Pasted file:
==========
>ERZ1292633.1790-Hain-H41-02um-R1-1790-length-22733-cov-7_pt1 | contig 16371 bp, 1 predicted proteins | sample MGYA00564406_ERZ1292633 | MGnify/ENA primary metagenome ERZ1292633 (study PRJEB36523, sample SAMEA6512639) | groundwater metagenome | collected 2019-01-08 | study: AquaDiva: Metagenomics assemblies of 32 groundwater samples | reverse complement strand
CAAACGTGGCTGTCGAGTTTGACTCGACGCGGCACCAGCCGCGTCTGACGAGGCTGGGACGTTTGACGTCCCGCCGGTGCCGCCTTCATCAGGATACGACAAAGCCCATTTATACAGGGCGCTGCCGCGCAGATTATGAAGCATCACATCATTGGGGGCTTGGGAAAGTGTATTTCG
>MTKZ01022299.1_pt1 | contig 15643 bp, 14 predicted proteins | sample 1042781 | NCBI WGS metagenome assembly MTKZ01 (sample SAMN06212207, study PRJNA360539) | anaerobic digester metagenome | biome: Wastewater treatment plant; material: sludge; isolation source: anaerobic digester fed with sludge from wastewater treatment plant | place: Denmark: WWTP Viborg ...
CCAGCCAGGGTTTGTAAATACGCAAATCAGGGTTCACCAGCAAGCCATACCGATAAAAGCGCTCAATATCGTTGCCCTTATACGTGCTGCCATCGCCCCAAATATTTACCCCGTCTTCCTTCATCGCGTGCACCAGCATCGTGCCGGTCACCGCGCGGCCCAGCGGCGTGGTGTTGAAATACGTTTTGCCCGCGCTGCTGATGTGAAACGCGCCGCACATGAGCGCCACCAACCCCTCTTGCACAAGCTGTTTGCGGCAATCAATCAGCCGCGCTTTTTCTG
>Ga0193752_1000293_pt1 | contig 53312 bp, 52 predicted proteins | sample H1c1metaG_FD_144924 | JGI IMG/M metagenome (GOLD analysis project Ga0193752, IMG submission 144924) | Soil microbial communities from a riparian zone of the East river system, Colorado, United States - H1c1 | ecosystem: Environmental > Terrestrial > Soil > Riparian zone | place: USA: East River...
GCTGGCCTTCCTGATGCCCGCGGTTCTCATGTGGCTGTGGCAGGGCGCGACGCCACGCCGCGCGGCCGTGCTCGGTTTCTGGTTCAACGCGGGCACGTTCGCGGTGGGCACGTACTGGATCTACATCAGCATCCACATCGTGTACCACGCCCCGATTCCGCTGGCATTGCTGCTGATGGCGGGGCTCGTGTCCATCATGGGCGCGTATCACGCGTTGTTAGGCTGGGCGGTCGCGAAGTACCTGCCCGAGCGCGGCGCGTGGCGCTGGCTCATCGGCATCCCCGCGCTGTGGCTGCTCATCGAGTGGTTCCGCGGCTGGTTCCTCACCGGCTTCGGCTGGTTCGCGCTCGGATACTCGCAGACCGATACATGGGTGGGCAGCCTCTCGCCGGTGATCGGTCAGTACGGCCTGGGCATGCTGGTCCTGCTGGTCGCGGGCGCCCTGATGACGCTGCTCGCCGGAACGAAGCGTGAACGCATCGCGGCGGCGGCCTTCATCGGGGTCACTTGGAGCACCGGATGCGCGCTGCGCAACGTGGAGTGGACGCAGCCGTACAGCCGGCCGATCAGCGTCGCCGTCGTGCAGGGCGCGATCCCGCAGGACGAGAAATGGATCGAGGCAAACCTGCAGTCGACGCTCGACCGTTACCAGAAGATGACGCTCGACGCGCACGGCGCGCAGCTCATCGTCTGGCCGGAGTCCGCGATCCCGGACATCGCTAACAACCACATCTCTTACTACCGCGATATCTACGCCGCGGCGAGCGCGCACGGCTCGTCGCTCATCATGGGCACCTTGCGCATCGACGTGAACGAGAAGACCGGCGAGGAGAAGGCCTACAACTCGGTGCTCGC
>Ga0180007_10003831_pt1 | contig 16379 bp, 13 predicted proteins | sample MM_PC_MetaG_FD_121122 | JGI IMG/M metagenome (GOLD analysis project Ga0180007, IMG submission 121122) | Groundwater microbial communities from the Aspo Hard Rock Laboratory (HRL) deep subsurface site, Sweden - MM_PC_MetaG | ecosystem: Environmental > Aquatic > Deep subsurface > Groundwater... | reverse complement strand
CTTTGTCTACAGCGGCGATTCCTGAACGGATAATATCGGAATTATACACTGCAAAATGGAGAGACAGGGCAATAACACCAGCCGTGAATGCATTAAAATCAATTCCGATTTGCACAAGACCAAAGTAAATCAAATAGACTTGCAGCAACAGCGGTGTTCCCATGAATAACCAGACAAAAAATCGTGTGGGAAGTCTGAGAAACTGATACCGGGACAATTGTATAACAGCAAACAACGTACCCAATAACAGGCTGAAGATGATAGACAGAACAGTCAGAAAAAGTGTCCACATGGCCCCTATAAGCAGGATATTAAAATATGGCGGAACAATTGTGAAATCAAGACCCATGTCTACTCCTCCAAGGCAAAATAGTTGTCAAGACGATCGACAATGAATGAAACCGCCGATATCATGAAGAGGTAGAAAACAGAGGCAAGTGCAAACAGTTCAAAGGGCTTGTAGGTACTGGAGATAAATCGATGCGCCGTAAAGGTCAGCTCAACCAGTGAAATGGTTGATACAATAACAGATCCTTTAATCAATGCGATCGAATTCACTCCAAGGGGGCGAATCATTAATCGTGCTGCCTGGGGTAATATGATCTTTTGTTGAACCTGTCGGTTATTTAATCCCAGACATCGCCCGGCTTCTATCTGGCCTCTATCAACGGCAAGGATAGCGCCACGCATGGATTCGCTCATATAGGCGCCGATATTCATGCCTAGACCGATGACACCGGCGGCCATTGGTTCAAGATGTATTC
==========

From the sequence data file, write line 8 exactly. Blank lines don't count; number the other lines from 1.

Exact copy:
CTTTGTCTACAGCGGCGATTCCTGAACGGATAATATCGGAATTATACACTGCAAAATGGAGAGACAGGGCAATAACACCAGCCGTGAATGCATTAAAATCAATTCCGATTTGCACAAGACCAAAGTAAATCAAATAGACTTGCAGCAACAGCGGTGTTCCCATGAATAACCAGACAAAAAATCGTGTGGGAAGTCTGAGAAACTGATACCGGGACAATTGTATAACAGCAAACAACGTACCCAATAACAGGCTGAAGATGATAGACAGAACAGTCAGAAAAAGTGTCCACATGGCCCCTATAAGCAGGATATTAAAATATGGCGGAACAATTGTGAAATCAAGACCCATGTCTACTCCTCCAAGGCAAAATAGTTGTCAAGACGATCGACAATGAATGAAACCGCCGATATCATGAAGAGGTAGAAAACAGAGGCAAGTGCAAACAGTTCAAAGGGCTTGTAGGTACTGGAGATAAATCGATGCGCCGTAAAGGTCAGCTCAACCAGTGAAATGGTTGATACAATAACAGATCCTTTAATCAATGCGATCGAATTCACTCCAAGGGGGCGAATCATTAATCGTGCTGCCTGGGGTAATATGATCTTTTGTTGAACCTGTCGGTTATTTAATCCCAGACATCGCCCGGCTTCTATCTGGCCTCTATCAACGGCAAGGATAGCGCCACGCATGGATTCGCTCATATAGGCGCCGATATTCATGCCTAGACCGATGACACCGGCGGCCATTGGTTCAAGATGTATTC